Yesterday

Quick programming note from Space Explored: I’m thrilled to announce that we’re launching an all-new podcast this week! Space Time will premiere here and on YouTube tomorrow at 1 p.m. ET. As we launch the new podcast, Space Time will appear in Spotify, Apple Podcasts, and Overcast for audio subscribers.

As we announce in our teaser episode below, our first episode includes a very special video interview with Will Pomerantz, Vice President of Special Projects at Virgin Orbit. Will recently brought national attention to roots of the Stennis Space Center name. We discuss the growing movement around efforts to revise NASA’s test facility name and much more.

Special thanks to our premiere sponsor Fantastical Premium by Flexibits for supporting Space Time.

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The United Arab Emirates is about to capture an important picture of Mars during the Emirates Mars Mission, which will send a probe to the Red Planet this month. The launch was scheduled for this Tuesday, July 14, but it was delayed a few days by weather conditions.

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Northrop Grumman’s 78-foot-tall Minotaur IV expendable launch system is lifting off from NASA’s Wallops Island flight facility in Virginia. The launch is the first Minotaur IV launch from Virginia’s Space Coast and the first National Reconnaissance Office launch using the Minotaur IV system.

Today’s Minotaur IV launch is also the first use of the expendable launch system since August 2017. The system has been used for a total of seven launches since April 2010, and one to two additional launches are already planned. NASA says the next launch from Wallops Flight Facility will be sometime in mid-August.

Minotaur rockets are created using decommissioned MX Peacekeeper intercontinental ballistic missiles created in the late 80s and early 90s.

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July 13

NASA will live broadcast astronauts Chris Cassidy and Bob Behnken on spacewalks this month as part of the International Space Station’s power system upgrades. The repairs are scheduled to go live on Thursday, July 16 and Tuesday, July 21.

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Just north of Interstate I-10 along the Gulf Coast of Mississippi is a gigantic, orange core stage that will soon be used to send NASA’s most powerful rocket ever to the Moon. The 212-foot-tall core stage of Space Launch System, the vehicle for Artemis lunar missions starting next year, is currently hoisted up on the red, white, and meatball’d B-2 Test Stand at Stennis Space Center.

Engineers at the space center in south Mississippi are responsible for ensuring that the giant fuel tank and RS-25 engines are ready for action before being transferred to Kennedy Space Center in Florida. Steps range from testing flight electronics to loading and draining 350 tons of rocket fuel.

The ultimate step in the Green Run test is to fire up the four Aerojet Rocketdyne RS-25 engines fueled by the core stage. The static fire test will occur for up to eight minutes, creating a thunderous roar as the SLS core stage is held down by the B-2 Test Stand. Make no mistake: This engine test fire will be epic.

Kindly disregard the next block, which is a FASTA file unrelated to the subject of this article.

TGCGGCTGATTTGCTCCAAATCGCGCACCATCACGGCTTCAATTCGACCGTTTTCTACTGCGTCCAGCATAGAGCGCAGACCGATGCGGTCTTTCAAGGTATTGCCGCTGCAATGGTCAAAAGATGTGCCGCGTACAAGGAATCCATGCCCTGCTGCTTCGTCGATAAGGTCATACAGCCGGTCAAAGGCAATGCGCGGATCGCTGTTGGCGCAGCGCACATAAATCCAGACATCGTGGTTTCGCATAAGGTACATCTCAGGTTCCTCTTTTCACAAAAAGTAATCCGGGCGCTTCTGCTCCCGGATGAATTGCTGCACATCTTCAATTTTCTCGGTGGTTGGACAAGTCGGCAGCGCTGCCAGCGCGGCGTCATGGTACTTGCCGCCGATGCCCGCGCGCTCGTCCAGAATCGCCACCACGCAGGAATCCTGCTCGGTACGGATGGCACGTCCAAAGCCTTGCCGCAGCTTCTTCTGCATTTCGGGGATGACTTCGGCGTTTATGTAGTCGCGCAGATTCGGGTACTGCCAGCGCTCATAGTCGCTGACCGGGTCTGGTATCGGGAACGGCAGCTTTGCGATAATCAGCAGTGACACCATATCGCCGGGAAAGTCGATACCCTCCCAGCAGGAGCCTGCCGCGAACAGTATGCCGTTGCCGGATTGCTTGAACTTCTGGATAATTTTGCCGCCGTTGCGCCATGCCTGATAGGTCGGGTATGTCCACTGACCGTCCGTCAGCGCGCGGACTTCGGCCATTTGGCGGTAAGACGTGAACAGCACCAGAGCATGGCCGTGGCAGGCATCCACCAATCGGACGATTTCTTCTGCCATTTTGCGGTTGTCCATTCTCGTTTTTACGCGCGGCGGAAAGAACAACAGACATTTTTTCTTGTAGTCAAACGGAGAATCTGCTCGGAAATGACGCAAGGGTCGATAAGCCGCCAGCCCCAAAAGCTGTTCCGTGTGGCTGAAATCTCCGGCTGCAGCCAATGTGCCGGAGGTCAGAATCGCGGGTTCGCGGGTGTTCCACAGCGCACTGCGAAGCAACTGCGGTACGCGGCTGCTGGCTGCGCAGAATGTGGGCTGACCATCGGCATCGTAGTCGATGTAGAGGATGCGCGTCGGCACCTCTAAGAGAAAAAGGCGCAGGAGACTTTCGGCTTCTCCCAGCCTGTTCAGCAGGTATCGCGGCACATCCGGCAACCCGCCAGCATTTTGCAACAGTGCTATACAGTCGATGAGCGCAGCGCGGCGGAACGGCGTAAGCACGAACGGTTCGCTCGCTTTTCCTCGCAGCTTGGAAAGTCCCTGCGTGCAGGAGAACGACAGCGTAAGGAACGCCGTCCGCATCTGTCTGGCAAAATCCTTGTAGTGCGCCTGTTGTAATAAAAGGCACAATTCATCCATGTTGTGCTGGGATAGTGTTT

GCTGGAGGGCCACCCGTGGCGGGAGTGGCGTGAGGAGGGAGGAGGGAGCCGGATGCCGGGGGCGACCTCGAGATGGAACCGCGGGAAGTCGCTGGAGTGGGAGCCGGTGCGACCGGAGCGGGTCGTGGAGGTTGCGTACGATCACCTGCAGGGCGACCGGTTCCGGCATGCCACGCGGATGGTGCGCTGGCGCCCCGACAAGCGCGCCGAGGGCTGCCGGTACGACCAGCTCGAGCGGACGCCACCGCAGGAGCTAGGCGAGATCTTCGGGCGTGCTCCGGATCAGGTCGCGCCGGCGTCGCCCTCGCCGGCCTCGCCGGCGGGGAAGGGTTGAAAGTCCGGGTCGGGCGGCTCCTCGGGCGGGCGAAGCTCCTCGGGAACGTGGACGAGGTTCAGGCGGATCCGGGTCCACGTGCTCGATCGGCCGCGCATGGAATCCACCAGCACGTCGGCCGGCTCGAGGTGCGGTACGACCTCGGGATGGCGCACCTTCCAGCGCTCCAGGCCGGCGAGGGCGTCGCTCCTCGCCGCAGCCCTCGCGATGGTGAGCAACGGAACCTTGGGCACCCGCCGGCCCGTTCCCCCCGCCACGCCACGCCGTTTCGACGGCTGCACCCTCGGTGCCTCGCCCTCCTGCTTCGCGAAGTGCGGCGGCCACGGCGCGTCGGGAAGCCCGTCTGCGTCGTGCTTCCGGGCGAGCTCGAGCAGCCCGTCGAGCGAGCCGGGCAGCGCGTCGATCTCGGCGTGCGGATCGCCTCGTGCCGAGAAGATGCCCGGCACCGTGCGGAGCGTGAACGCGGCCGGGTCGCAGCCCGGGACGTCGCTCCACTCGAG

So how far along is NASA’s Green Run test for the Space Launch System core stage? Follow along here as NASA completes each step of the Green Run test:

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July 11

Update on July 11: “Standing down from today’s launch of the tenth Starlink mission to allow more time for checkouts; team is working to identify the next launch opportunity. Will announce a new target date once confirmed with the Range,” SpaceX announced.


SpaceX will attempt to launch a Falcon 9 rocket from Launch Complex 39A at Kennedy Space Center on Saturday at 10:54 a.m. EDT. SpaceX is sending its tenth batch of Starlink satellites to space. These satellites will be used for a new global broadband service that will focus on bringing internet connectivity to underserved areas.

The rocket launch is also a ridesharing mission that will include two BlackSky satellites. Today’s mission will mark the second ridesharing mission for SpaceX Starlink launches.

Falcon 9’s first stage will attempt to land 8 minutes 24 seconds after liftoff. The 59 satellite payload will be deployed in space shortly after 1 hour from liftoff.

Watch the launch, landing, and deployment below.

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July 10

NASA is upgrading one of the antennas of its interplanetary switchboard located in Australia, known as the Deep Space Network. Deep Space Station 43 (DSS-43) is one of the largest antennas in the project that allows constant communication with NASA’s robotic spacecraft.

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July 9

Space Explored is now available in Apple News

Quick programming note from Space Explored: Apple News readers can now follow our stories from the News app on iPhone, iPad, and Mac.

Google Earth made global satellite imagery of the Earth widely accessible for free in 2005. This week, Google is celebrating a decade and a half of the 3D Earth imaging software with 15 impacts Google Earth has made so far.

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July 8

NASA is progressing toward an upcoming mission dedicated to exploring a unique asteroid called Psyche. The metal-rock asteroid orbits the Sun between Mars and Jupiter and could give us answers on how Earth was formed. The spacecraft that will be used for NASA’s Psyche mission is graduating from a design phase to manufacturing ahead of a planned launch in 2022.

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